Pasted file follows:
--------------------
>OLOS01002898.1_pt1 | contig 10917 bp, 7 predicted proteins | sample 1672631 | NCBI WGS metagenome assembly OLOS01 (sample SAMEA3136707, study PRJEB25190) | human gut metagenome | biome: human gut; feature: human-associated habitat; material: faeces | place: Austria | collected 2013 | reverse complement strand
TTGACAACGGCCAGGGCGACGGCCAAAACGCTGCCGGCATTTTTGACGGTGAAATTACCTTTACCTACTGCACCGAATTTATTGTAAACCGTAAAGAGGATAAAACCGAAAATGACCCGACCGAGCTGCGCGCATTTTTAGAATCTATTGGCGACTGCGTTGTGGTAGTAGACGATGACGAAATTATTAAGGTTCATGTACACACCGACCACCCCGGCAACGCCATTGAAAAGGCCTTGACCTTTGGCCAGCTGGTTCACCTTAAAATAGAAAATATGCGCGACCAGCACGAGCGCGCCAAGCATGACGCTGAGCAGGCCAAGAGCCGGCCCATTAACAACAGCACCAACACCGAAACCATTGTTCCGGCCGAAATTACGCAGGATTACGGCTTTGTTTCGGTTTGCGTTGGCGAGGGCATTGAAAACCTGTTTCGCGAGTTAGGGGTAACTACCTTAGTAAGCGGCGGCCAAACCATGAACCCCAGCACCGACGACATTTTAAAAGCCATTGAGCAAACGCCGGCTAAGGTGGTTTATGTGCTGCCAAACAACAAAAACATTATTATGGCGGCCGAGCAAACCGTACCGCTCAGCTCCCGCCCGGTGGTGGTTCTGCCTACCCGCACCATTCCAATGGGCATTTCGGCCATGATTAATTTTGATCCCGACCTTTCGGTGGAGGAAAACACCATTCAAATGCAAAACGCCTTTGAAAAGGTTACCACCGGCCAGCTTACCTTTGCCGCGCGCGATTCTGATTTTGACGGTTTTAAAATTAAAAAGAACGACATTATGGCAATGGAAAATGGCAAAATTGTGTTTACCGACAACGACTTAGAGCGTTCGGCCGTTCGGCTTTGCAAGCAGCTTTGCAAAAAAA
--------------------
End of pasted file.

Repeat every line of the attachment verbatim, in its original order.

>OLOS01002898.1_pt1 | contig 10917 bp, 7 predicted proteins | sample 1672631 | NCBI WGS metagenome assembly OLOS01 (sample SAMEA3136707, study PRJEB25190) | human gut metagenome | biome: human gut; feature: human-associated habitat; material: faeces | place: Austria | collected 2013 | reverse complement strand
TTGACAACGGCCAGGGCGACGGCCAAAACGCTGCCGGCATTTTTGACGGTGAAATTACCTTTACCTACTGCACCGAATTTATTGTAAACCGTAAAGAGGATAAAACCGAAAATGACCCGACCGAGCTGCGCGCATTTTTAGAATCTATTGGCGACTGCGTTGTGGTAGTAGACGATGACGAAATTATTAAGGTTCATGTACACACCGACCACCCCGGCAACGCCATTGAAAAGGCCTTGACCTTTGGCCAGCTGGTTCACCTTAAAATAGAAAATATGCGCGACCAGCACGAGCGCGCCAAGCATGACGCTGAGCAGGCCAAGAGCCGGCCCATTAACAACAGCACCAACACCGAAACCATTGTTCCGGCCGAAATTACGCAGGATTACGGCTTTGTTTCGGTTTGCGTTGGCGAGGGCATTGAAAACCTGTTTCGCGAGTTAGGGGTAACTACCTTAGTAAGCGGCGGCCAAACCATGAACCCCAGCACCGACGACATTTTAAAAGCCATTGAGCAAACGCCGGCTAAGGTGGTTTATGTGCTGCCAAACAACAAAAACATTATTATGGCGGCCGAGCAAACCGTACCGCTCAGCTCCCGCCCGGTGGTGGTTCTGCCTACCCGCACCATTCCAATGGGCATTTCGGCCATGATTAATTTTGATCCCGACCTTTCGGTGGAGGAAAACACCATTCAAATGCAAAACGCCTTTGAAAAGGTTACCACCGGCCAGCTTACCTTTGCCGCGCGCGATTCTGATTTTGACGGTTTTAAAATTAAAAAGAACGACATTATGGCAATGGAAAATGGCAAAATTGTGTTTACCGACAACGACTTAGAGCGTTCGGCCGTTCGGCTTTGCAAGCAGCTTTGCAAAAAAA